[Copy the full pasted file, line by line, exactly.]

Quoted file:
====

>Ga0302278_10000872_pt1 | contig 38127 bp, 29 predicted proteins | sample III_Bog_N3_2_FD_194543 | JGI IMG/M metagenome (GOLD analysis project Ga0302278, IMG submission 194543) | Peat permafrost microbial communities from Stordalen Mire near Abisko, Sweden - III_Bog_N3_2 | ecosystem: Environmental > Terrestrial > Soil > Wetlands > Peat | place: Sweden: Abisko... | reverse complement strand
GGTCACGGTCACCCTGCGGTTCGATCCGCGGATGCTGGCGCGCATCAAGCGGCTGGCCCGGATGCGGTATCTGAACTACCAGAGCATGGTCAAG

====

>Ga0302278_10000872_pt1 | contig 38127 bp, 29 predicted proteins | sample III_Bog_N3_2_FD_194543 | JGI IMG/M metagenome (GOLD analysis project Ga0302278, IMG submission 194543) | Peat permafrost microbial communities from Stordalen Mire near Abisko, Sweden - III_Bog_N3_2 | ecosystem: Environmental > Terrestrial > Soil > Wetlands > Peat | place: Sweden: Abisko... | reverse complement strand
GGTCACGGTCACCCTGCGGTTCGATCCGCGGATGCTGGCGCGCATCAAGCGGCTGGCCCGGATGCGGTATCTGAACTACCAGAGCATGGTCAAG